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A cheetal doe and her two young ones graze peacefully in the twilight. Two langurs chatter overhead. Are they gossiping about the mother-cub bear duo that frequents this area? We can’t tell. Then, somewhere in the foliage, the alarmed whoop of a cheetal breaks the silence. Has it felt the presence of a big cat? Goosebumps prickle my skin as I mull over all this drama in the jungle, sipping mulled wine around a roaring bonfire and playing charades on Christmas. This is the beauty of Kipling Camp in Kanha National Park, situated in the middle of the jungle and certified by TOFT (Travel Operators for Tiger) as one of India’s foremost wildlife camps. With no fencing, few lights at night and a strong conservation theme, it allows guests like us to get really up close and personal with the jungle even as it blends effortlessly into it.
“We share this space in the forest with other inhabitants: the wildlife,” says owner Belinda Wright. Camp staff tells us that most of their visitors are of the wild kind. Leopards, bears and even tigers often walk in. Founder of Wildlife Protection Society of India, Wright ensures that conservation is a priority in the camp. To a large extent, this gives visitors like us an entirely different experience of the jungles of Kanha.
As soon as we’ve checked in and eaten lunch after a rather tiring drive from Jabalpur, it’s time for the afternoon safari. Our driver Rahim, one of the best trackers and naturalists in the camp, warns that tiger sightings in the afternoon aren’t common. Content to just enjoy the beautiful forest, we go anyway. They say that when Rudyard Kipling wrote The Jungle Book, he had Kanha in mind. But what many don’t know is that Kipling probably never visited this jungle. Instead, he based his book with its remarkably accurate descriptions of Kanha on letters written to him by a lady he’s believed to have had a romantic interest in. I can see why.
Kanha epitomises the Great Indian Jungle. Known as one of India’s oldest and best maintained tiger reserves, its dense sal and bamboo jungles are punctuated by lovely grassy meadows that stand today where villages once thrived. The villages were relocated outside the jungle and today the meadows provide ample grazing grounds for burgeoning populations of cheetal, black buck, sambar and the animal that has been virtually resurrected in Kanha, the swamp deer (barasingha). All this means more meat on the table for the king of the jungle — the Royal Bengal Tiger.
* * *
The first animal we encounter is a majestic bison grazing in the bushes. Rahim kills the engine to let us take pictures and enjoy the sounds of the forest. No sooner than we start moving, the jeep comes to a halt again. There are fresh tiger pugmarks by the road. Cheetal alarm calls tell us that the tiger is still nearby. Rahim estimates that our best chance of spotting the tiger will be if he breaks cover near the stream just ahead of us. Just as we move towards it, the tiger strolls out of the foliage.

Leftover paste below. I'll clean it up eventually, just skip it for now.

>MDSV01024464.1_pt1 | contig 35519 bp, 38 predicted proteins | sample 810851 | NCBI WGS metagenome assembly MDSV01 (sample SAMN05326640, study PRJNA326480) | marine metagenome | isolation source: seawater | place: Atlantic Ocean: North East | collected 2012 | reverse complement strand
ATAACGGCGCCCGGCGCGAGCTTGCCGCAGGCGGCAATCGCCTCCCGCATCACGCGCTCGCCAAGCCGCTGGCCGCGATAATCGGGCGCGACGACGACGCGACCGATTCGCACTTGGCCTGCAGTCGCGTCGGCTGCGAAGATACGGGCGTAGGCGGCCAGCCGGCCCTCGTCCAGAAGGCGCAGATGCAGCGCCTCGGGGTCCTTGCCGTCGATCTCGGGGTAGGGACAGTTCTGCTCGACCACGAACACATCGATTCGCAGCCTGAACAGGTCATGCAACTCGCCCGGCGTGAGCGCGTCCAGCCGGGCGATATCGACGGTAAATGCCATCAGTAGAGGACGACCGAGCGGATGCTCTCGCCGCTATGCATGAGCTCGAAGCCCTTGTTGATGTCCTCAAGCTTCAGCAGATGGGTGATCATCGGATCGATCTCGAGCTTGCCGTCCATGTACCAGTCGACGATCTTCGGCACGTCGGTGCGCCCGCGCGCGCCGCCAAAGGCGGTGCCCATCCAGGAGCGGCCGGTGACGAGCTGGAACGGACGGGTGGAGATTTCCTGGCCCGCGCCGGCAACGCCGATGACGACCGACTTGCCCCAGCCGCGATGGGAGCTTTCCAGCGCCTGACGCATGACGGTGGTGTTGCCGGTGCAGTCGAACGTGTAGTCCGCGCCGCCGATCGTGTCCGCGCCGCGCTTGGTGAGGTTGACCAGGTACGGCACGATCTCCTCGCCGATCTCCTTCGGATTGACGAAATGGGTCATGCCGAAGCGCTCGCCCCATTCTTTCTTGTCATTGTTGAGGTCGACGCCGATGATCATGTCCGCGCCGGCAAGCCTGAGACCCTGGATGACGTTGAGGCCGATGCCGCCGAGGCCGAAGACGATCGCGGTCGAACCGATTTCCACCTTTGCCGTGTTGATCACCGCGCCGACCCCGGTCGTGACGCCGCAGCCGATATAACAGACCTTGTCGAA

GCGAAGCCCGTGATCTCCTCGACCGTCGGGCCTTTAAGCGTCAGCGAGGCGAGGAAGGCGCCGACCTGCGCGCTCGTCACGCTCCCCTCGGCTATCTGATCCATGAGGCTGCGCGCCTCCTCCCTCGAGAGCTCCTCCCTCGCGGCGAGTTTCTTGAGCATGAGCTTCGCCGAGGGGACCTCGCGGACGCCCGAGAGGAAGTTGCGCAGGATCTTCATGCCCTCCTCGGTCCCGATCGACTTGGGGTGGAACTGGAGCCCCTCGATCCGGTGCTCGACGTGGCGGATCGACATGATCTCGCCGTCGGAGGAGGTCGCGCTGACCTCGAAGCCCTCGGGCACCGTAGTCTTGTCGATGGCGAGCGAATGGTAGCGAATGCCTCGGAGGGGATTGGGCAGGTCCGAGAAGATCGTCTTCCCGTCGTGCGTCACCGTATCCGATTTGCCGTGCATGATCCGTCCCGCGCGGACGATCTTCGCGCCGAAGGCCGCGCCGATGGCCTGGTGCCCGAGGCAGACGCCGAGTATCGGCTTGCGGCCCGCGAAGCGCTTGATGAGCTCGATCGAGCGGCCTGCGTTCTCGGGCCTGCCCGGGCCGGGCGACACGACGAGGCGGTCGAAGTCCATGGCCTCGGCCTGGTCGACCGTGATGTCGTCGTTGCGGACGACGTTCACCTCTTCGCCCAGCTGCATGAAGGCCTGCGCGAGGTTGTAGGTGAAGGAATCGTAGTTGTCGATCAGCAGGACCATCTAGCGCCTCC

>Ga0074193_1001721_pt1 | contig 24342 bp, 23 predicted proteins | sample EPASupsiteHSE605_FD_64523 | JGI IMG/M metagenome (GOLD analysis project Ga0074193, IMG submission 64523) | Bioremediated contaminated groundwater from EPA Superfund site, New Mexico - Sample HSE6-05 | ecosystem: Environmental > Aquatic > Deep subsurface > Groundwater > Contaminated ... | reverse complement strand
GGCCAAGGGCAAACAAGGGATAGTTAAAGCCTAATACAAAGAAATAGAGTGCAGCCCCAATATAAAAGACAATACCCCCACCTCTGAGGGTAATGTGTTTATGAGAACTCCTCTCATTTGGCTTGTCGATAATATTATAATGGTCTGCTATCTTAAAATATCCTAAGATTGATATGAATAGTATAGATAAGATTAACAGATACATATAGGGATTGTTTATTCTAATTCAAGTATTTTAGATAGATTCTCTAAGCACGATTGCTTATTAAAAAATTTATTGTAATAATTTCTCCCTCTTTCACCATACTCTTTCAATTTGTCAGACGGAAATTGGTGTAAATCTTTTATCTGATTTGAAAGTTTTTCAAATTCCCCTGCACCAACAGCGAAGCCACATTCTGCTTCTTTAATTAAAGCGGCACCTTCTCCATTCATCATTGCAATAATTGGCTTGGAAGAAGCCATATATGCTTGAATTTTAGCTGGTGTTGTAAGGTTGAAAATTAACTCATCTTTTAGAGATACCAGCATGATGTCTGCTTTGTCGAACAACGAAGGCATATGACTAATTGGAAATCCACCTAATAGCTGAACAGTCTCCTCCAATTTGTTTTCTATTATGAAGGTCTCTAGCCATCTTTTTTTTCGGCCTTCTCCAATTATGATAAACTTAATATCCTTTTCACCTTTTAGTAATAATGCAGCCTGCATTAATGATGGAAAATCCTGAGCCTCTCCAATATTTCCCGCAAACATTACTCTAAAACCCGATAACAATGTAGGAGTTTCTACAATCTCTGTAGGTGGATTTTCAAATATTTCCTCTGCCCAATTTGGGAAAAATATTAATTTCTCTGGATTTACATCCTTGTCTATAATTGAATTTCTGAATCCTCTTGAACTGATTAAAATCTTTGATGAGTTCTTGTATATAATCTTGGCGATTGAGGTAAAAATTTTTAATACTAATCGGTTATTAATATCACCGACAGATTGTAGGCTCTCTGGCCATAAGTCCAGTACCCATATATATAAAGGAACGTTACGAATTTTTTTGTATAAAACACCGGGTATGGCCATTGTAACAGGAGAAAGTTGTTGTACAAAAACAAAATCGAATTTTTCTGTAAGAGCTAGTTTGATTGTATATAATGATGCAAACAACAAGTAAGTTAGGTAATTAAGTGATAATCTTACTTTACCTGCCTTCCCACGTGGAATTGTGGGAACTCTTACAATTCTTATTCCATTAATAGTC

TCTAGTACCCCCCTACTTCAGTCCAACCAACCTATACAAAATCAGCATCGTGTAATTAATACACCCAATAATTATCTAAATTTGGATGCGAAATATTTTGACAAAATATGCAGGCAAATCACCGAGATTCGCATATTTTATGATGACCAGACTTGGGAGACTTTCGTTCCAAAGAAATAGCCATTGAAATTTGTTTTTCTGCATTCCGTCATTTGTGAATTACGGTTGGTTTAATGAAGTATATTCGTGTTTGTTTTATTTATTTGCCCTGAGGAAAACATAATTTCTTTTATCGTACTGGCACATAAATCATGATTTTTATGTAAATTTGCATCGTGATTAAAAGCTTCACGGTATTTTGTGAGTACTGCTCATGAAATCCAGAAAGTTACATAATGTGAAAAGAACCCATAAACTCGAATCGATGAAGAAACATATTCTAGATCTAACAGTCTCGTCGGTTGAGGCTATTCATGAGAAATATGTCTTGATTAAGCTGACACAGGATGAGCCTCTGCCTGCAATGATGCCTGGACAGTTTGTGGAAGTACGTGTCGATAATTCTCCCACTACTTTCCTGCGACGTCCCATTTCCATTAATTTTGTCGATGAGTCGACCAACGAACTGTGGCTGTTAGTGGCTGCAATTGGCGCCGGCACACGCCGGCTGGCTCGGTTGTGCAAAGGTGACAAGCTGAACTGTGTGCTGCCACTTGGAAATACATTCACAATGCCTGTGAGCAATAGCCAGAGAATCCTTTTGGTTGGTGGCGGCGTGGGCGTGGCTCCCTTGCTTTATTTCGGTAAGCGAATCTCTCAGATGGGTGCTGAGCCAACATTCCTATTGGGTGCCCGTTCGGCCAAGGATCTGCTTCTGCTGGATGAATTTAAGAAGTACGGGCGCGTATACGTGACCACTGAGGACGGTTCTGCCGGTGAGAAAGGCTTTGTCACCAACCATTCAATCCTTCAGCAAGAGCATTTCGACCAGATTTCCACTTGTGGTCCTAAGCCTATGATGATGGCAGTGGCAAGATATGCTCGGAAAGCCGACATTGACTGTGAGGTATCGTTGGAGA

It's a magnificent male who’s clearly just eaten a big meal. Unperturbed by our frantic cameras, he walks unhurriedly on the road for a while before spraying urine on a bush to mark his territory. Then he leaves a large stinky mound of poop for us to exclaim over like proud parents before disappearing from view. We stand in silence, awed by what we’ve seen. Somehow, however many times one sees a tiger, it’s not something one can ever be blasé about. As we move into other areas inside the jungle, we are on a roll. We spot barasingha, sambar, wild boar, cheetal, jungle cat, changeable hawk eagle (and its young one which looks like it could be a different species altogether) and a spotted owlet nestled in a tree hollow.
Back in Kipling Camp, we realise it’s Christmas Eve. A festive dinner, cocktails and great conversation with Wright and her mother Anne await us. Anne Wright and her husband Bob successfully ran Kolkata’s Tollygunje Club for years. As we enjoy the excellent dinner complete with Christmas pudding and home made brandy butter, I muse that perhaps Kipling Camp’s unique brand of luxurious comfort coupled with a strong inclination towards conservation and minimal intrusion comes from the mother-daughter duo’s interests. “The thing that strikes me most about Kipling Camp is its resolutely natural assimilation into the jungle,” says Freddie Thorp, a young camp volunteer from London. We can’t agree more, especially after the wonderful experience of bathing their pet elephant Tara in the pristine river Banjar.
Every afternoon at about 3 pm, Tara must have her bath in the river. She amiably lets the children clamber up her back and the rest of us amble through the jungle to watch. Rescued many years ago from a life in captivity as a begging elephant, Tara is now a much loved pet who seems to believe that she’s just a large, happy dog with a trunk. Once at her favourite bathing spot where the Banjar flows slow and deep, she barely waits for the kids to get off before galloping right into the water with a huge belly flop. Thorp and the kids jump into the freezing, crystal clear water with her, making many dives off her back and head before giving her a good scrub. Then she gratefully sprays us all with icy water, and shivering but strangely content, we enjoy the picnic tea packed for us by the camp.
As hours change to days, Kanha weaves its magic on all of us. We start identifying pugmarks and birds, zoological names flow off our lips as glibly as water from a duck’s back and instead of watching television, the kids have begun to play charades every evening. All too soon, when its time for us to leave, I turn for a last look at the forest and the camp — last few remaining scraps of nature both, left not only for people like us to enjoy, but to also grieve over how much we have lost in our relentless quest for the trappings of modernity and development.